This is the re-posting of a comment first appeared on the blog internetSERVICE (http://www.internetservice.net/2011/10-ways-the-internet-changed-wars-forever)
We no longer rely on the Pony Express to bring us the news. Nor do we have to huddle around the stationmaster at the train depot while he keys in an interrupted message about a gang of desperadoes that’s headed your way.
With today’s internet, there aren’t many places left on the planet where virtually instantaneous communication, audio and/or video, are not attainable. This, naturally, has changed how battles are won and how wars are fought. No longer can great numbers of troops be moved far, before being detected and reported on by an opponent.
News speed isn’t the only thing about war that the internet has affected. Below are some direct and indirect effects that the internet has had, both on military and civilian personnel.
- Instantaneous – It took more than a month for news of the Boston Tea Party to reach London. Today we can send and receive news worldwide faster than we can brew a cup of tea.
- Civilians – Often, the only coverage or first coverage of many international incidents and events comes via cell phone communications. News teams may not have arrived, or the action may occur in areas banned to the world press.
- Military Operation Communication – Internet gadgetry and programming allow coordinated planning where more information is disseminated instantly to all areas within the entire command. Small units will know where their nearest contacts are, and whether they are likely to be “friendly” or not.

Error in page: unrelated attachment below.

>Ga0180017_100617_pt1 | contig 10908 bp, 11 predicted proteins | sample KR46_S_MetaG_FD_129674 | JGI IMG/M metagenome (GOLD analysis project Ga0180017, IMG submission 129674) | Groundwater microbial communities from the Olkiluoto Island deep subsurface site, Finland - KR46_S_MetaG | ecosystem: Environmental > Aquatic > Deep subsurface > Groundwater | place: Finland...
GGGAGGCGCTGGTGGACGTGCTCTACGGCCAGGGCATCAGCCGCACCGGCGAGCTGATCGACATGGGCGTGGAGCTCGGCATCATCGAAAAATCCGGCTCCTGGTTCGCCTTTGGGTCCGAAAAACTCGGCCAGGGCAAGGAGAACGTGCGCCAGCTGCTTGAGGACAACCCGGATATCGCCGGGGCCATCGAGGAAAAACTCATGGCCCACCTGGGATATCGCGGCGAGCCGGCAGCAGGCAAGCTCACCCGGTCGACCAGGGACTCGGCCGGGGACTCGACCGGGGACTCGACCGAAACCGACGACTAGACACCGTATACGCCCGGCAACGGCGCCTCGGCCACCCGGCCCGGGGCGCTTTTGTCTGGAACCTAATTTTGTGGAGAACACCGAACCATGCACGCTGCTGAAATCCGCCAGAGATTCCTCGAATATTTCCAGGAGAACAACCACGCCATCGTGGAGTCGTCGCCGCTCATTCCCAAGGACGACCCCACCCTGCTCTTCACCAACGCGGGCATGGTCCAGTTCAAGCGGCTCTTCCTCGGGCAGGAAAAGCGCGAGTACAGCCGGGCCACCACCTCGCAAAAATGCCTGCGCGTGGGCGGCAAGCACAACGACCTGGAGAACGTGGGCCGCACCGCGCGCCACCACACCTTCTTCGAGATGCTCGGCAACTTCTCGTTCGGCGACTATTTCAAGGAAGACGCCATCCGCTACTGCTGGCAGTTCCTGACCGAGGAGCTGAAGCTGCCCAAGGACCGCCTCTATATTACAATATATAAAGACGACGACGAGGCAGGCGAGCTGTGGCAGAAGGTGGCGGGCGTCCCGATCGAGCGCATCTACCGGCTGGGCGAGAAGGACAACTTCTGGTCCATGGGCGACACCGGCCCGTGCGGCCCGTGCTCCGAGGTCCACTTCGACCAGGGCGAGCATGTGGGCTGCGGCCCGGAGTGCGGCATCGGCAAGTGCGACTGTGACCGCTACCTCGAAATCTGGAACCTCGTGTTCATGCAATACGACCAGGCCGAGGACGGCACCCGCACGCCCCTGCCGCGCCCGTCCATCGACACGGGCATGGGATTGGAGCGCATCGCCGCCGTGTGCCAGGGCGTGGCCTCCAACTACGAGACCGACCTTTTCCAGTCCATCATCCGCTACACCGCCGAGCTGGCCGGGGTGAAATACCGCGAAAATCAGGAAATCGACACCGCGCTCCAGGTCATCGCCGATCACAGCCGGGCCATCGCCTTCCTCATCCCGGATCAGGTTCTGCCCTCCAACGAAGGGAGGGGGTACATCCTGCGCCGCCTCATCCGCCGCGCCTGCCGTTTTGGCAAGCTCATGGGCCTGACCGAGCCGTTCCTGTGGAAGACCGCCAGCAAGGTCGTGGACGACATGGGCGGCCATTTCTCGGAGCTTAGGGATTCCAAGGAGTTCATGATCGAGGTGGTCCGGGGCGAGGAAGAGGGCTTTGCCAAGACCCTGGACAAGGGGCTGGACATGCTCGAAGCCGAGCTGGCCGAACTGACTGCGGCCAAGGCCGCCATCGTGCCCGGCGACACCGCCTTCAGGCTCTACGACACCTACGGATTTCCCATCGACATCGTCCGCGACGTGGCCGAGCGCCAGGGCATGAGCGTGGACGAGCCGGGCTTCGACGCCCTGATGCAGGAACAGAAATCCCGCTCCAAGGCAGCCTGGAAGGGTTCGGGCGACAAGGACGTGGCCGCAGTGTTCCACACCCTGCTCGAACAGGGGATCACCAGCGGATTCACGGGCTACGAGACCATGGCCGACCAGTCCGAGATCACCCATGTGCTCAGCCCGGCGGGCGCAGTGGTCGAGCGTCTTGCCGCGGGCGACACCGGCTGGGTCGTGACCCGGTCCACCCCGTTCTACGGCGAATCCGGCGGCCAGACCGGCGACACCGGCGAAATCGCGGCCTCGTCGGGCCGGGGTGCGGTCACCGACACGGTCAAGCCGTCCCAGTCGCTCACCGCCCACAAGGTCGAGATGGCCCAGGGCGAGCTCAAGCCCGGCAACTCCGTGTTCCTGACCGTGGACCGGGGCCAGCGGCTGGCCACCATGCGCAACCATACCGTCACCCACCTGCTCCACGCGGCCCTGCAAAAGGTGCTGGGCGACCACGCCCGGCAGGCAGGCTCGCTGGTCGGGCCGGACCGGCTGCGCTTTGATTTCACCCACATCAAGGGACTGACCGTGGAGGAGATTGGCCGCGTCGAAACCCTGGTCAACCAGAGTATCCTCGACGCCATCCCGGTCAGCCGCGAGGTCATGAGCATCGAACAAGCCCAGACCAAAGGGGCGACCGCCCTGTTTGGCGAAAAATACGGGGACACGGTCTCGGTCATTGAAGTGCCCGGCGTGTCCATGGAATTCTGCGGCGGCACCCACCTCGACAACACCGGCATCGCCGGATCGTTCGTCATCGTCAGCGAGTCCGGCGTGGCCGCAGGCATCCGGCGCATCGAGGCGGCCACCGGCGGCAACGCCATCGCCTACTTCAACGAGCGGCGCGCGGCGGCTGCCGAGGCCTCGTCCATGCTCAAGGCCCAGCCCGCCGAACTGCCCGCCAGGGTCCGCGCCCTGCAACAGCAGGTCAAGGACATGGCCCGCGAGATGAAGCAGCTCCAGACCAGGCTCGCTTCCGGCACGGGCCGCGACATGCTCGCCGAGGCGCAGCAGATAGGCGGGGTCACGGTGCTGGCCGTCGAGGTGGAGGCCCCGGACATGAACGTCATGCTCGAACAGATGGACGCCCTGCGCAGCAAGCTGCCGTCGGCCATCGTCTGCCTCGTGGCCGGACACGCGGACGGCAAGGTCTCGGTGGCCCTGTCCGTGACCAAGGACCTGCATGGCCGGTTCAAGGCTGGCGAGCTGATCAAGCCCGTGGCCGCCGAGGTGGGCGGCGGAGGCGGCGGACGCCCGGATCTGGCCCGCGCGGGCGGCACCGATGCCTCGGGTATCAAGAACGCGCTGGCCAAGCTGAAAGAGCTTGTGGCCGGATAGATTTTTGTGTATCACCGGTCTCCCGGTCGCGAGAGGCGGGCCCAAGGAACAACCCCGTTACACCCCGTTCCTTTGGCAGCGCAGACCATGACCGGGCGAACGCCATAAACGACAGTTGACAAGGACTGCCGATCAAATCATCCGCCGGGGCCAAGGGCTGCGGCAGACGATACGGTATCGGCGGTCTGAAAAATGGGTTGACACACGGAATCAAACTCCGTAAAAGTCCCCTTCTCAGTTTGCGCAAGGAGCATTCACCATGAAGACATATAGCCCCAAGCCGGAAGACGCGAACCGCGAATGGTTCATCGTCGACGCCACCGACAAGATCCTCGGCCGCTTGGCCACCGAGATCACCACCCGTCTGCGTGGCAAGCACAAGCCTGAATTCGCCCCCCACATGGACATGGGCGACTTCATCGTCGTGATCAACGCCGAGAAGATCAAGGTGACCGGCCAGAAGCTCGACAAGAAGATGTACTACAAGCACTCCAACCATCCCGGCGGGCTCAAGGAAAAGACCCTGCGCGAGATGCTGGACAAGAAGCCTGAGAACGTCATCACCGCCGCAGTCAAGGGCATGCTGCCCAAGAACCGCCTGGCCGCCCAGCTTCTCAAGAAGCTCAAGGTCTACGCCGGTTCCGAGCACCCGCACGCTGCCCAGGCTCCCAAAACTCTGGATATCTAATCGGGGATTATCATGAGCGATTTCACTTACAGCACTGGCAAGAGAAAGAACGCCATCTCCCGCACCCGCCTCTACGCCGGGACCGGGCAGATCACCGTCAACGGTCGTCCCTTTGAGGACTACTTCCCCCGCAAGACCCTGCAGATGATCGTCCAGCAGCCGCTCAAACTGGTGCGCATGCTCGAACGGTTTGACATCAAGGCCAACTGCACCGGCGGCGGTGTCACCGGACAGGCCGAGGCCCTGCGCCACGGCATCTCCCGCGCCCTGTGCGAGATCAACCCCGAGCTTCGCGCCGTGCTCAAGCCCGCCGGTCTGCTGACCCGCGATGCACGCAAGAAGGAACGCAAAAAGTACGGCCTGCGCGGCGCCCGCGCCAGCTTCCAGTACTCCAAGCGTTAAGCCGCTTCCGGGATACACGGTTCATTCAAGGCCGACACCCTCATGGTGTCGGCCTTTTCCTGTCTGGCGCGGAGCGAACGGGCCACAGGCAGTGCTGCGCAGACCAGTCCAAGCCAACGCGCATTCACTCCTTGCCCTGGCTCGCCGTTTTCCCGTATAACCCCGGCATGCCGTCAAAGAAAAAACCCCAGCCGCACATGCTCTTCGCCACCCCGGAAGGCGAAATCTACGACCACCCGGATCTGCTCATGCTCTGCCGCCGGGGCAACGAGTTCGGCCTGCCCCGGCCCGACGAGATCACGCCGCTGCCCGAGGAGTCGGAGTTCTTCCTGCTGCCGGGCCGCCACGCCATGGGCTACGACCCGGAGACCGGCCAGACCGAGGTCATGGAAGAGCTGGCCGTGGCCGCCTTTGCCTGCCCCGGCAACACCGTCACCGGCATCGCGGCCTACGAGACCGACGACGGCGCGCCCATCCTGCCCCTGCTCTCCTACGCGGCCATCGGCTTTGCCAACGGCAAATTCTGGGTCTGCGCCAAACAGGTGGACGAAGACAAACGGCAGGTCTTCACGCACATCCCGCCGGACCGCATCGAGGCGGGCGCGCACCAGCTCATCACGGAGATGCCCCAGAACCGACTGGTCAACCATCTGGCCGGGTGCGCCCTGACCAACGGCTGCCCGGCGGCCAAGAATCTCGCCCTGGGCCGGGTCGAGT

- Remote Control – UAVs, or Unmanned Aerial Vehicles, have been in use since 1849, when Austrian troops were attacking the Italian city of Venice. Though some balloons dropped payloads of explosives on their intended targets, other balloons blew back over Austrian lines. Today, internet remote control allows precise planning and pinpoint accuracy using predatory drones.
- Gamer Mentality – Even online recruitment ads utilize the gamer approach, because youth will relate to it more easily. GI Joe has been replaced by Call of Duty.
- “Everybody” Has It – It gets harder and harder to secure your own activities from hackers and saboteurs, since the internet makes technology available widely, cheaply and almost instantly.
- Spy Versus Spy – Information and disinformation highway. Strategic “leaks” are common in the intelligence world, and are often used to confuse and disorient opponents and potential threats.
- Surveillance – It’s amazing what can show up via satellite imagery. The reality of today’s techno-wizardry equals or surpasses the science-fiction visions of yesteryear.
- Up Close Means Personal – Thanks to apps like Skype, troops in the field are able to see and hear family members who are thousands of miles away. The emotional aspects of armed conflict are brought into American living rooms every night on the news, and the internet plays a key role in how reporters work in the field.
- Future – With technology advancing at ever-increasing rates, the only certainty is that the wonders of today will soon be no more than historical curiosities. Who remembers when eight-track tapes ruled? (eight-track audio tapes were popular in the 1970s).
The internet is also a valuable tool when conducting the end of any conflict; faster communication can help facilitate a quicker end to the hostilities